By a strange coincidence, when the cultural consumption task list was released I had been reading a novel made from a collection of short stories written by different authors. I’ve set it aside for a little while because I was a little bored of it and the joy of the chapters being standalone short stories that build to a complete story meant that I could move on to another book for a little while.
The book is Finbar’s Hotel and was devised and edited by Dermot Bolger. Authors include Dermot Bolger, Roddy Doyle, Anne Enright, Hugo Hamilton, Jennifer Johnston, Joseph O’Connor, and Colm Tóibíb.
‘The hotel has stood in Dublin’s quays since the ’20s, but its glory days have long since passed it by. It’s decrepit now – the haunt of weekend-breakers and tourists who don’t know any better. Most of the guests and staff we meet are escaping from something . . . The joy for the reader come from the ingenuity with which each successive writer picks up the baton, teasing unforeseen consequences from events in earlier chapters. The result is always funny and often profound’ John O’Connell, Time Out ‘Whoever is behind the middle-aged man facing his midlife crisis, a cat-napper trying to order an acceptable meal for his yowling victim or two sisters drunkenly disinterring their past, they all share a common sense of humour. That liking for witty one-liners, or for a contrariness which encourages a woman to tell a man picked up in the bar that she is a nun, is extremely funny’ Aisling Foster, The Times ‘Seven top-notch contributions and a genuine feeling of collective impulse . . . the result is not merely a proper novel, seamlessly executed and with discernible themes and patterns, but a very good novel indeed . . . The reader leaves Finbar’s decaying premises enthusing over the state of modern Irish writing’ D. J. Taylor, Spectator ‘This is a very good work indeed . . . You should check out – or into – Finbar’s Hotel today’ John Dunne, Books Ireland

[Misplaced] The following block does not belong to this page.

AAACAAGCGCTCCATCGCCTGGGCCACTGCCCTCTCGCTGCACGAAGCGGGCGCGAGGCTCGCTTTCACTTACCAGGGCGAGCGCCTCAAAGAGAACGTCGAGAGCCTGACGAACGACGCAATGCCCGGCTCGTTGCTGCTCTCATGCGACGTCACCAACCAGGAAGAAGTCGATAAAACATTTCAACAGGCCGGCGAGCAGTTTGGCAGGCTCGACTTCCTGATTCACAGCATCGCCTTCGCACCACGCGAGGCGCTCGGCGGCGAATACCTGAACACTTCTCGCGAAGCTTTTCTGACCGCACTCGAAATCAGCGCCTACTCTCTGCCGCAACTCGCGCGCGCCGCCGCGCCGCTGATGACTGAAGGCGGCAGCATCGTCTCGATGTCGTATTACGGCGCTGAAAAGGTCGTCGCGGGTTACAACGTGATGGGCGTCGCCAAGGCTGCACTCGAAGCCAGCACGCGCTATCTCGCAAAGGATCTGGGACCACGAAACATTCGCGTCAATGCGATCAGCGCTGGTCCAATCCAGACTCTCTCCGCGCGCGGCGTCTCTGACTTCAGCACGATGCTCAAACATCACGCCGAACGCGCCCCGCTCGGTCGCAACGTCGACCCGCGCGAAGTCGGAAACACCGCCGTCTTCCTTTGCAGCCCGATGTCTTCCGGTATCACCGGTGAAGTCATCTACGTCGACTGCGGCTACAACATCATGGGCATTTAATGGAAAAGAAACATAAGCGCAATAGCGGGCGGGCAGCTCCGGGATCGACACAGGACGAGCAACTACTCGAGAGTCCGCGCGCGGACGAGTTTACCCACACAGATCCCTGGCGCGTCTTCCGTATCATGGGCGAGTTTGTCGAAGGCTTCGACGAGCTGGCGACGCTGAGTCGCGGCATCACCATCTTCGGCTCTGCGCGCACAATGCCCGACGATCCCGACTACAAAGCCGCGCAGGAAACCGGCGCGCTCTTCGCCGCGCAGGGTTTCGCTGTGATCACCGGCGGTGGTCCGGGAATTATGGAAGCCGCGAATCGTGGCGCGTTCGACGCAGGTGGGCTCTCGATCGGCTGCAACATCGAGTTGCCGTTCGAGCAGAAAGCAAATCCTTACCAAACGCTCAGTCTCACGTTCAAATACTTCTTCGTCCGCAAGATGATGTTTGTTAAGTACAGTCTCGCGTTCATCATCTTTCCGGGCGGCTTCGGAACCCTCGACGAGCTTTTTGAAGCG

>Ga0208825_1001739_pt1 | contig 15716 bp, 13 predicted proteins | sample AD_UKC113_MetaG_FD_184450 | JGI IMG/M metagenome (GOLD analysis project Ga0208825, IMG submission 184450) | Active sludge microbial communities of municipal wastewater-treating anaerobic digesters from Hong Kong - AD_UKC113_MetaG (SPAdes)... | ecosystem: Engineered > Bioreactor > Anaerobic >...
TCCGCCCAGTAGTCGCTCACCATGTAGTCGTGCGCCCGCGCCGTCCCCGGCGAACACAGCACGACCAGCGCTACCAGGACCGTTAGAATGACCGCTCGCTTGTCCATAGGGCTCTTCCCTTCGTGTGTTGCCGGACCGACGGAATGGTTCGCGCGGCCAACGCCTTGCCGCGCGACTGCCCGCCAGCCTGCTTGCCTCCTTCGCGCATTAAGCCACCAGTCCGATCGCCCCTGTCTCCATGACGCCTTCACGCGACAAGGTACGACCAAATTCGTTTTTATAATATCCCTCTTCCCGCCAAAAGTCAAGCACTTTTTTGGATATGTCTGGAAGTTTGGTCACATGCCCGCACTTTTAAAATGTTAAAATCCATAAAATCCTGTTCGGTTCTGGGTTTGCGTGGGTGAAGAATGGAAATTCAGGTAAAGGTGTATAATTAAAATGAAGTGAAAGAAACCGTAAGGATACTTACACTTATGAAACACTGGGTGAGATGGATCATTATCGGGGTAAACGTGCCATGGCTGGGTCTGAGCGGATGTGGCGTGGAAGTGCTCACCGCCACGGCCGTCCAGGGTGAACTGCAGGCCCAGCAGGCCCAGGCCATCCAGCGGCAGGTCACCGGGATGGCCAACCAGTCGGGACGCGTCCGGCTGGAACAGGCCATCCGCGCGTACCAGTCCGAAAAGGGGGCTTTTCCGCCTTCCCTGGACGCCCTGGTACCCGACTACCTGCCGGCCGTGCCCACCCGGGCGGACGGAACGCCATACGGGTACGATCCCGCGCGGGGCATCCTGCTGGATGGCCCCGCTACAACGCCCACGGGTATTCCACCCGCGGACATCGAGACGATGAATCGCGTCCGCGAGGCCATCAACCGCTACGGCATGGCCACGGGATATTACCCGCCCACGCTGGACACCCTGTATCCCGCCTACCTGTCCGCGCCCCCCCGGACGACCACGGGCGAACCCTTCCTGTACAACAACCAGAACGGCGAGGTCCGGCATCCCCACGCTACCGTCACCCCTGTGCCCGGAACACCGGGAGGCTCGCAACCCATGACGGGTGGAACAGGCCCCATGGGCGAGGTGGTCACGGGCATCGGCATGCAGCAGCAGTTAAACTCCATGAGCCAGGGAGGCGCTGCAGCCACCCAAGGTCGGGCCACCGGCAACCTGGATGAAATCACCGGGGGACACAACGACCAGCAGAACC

The book is an alright read, with the various authors holding my interest to different degrees. Overall I’m not too bothered what happens in the end.
My mum gave me this book to read. I have a network of friends and family who pass books along once they’ve read them. I like this as it provides me with a really eclectic mix of novels and autobiographies that I wouldn’t necessarily have chosen myself. It has been about two years since I last bought a book and I’ve still not gotten around to reading it as it’s on such a pile of pass-ons.